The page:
(1/422) Candidate parasitic diseases.

This paper discusses five parasitic diseases: American trypanosomiasis (Chagas disease), dracunculiasis, lymphatic filariasis, onchocerciasis and schistosomiasis. The available technology and health infrastructures in developing countries permit the eradication of dracunculiasis and the elimination of lymphatic filariasis due to Wuchereria bancrofti. Blindness due to onchocerciasis and transmission of this disease will be prevented in eleven West African countries; transmission of Chagas disease will be interrupted. A well-coordinated international effort is required to ensure that scarce resources are not wasted, efforts are not duplicated, and planned national programmes are well supported.  (+info)

(2/422) Preventing zoonotic diseases in immunocompromised persons: the role of physicians and veterinarians.

We surveyed physicians and veterinarians in Wisconsin about the risk for and prevention of zoonotic diseases in immunocompromised persons. We found that physicians and veterinarians hold significantly different views about the risks posed by certain infectious agents and species of animals and communicate very little about zoonotic issues; moreover, physicians believe that veterinarians should be involved in many aspects of zoonotic disease prevention, including patient education.  (+info)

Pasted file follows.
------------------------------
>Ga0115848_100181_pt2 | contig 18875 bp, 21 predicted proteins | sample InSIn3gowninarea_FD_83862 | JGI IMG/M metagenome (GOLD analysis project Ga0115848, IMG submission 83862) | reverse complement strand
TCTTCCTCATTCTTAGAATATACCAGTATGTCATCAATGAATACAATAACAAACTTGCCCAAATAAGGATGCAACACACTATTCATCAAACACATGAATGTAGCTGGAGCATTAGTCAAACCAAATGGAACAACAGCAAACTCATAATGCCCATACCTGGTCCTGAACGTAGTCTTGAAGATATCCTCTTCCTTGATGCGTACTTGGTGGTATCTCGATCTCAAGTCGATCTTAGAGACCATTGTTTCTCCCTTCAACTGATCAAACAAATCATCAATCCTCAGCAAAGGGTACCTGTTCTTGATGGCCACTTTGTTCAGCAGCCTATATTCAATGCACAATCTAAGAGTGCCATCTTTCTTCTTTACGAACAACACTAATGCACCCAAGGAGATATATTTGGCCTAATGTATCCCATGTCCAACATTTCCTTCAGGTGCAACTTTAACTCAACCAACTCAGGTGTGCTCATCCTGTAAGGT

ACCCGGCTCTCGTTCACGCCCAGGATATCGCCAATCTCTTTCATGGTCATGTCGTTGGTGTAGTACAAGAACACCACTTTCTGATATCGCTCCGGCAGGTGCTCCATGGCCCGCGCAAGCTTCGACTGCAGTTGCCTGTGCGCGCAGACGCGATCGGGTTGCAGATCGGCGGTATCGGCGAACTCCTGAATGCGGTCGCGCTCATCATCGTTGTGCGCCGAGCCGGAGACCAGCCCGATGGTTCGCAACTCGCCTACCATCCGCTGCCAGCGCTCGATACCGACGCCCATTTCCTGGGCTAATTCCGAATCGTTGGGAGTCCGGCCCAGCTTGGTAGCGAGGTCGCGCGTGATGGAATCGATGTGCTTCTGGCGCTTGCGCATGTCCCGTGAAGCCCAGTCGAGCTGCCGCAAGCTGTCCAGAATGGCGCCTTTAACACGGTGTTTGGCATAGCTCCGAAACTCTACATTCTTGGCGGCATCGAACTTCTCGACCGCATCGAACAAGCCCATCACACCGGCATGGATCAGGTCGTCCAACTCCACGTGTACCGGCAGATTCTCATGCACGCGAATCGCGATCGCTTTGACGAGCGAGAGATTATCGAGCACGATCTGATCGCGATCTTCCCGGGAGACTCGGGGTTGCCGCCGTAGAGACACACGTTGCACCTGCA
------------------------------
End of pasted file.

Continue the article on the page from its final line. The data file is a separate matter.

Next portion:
(3/422) NK cells and apoptosis.

Natural killer (NK) cells are a cell of the innate immune system that play an important role in the early response to viral infections and tumours. Natural killer cells are cytolytic, and secrete cytokines that influence the developing antigen-specific immune response. In the present article the NK cell surface molecules regulating effector function, the NK cell effector mechanisms involved in apoptosis, and the role of NK cell effector mechanisms in immune responses are reviewed.  (+info)

(4/422) Glycosaminoglycan-binding microbial proteins in tissue adhesion and invasion: key events in microbial pathogenicity.

Glycosaminoglycans such as heparin, heparan sulphate and dermatan sulphate, are distributed widely in the human body. Several glycosaminoglycans form part of the extracellular matrix and heparan sulphate is expressed on all eukaryotic surfaces. The identification of specific binding to different glycosaminoglycan molecules by bacteria (e.g., Helicobacter pylori, Bordetella pertussis and Chlamydia trachomatis), viruses (e.g., herpes simplex and dengue virus), and protozoa (e.g., Plasmodium and Leishmania), is therefore of great interest. Expression of glycosaminoglycan-binding proteins depends on growth and culture conditions in bacteria, and differs in various phases of parasite development. Glycosaminoglycan-binding microbial proteins may mediate adhesion of microbes to eukaryotic cells, which may be a primary mechanism in mucosal infections, and are also involved in secondary effects such as adhesion to cerebral endothelia in cerebral malaria or to synovial membranes in arthritis caused by Borrelia burgdorferi. It has been suggested that they may enhance intracellular survival in macrophages. Microbial binding of heparin may interfere with heparin-dependent growth factors. Whether or not glycosaminoglycan-binding proteins mediate invasion of epithelial cells is a matter of controversy. Heparin and other glycosaminoglycans may have potential uses as therapeutic agents in microbial infections and could form part of future vaccines against such infections.  (+info)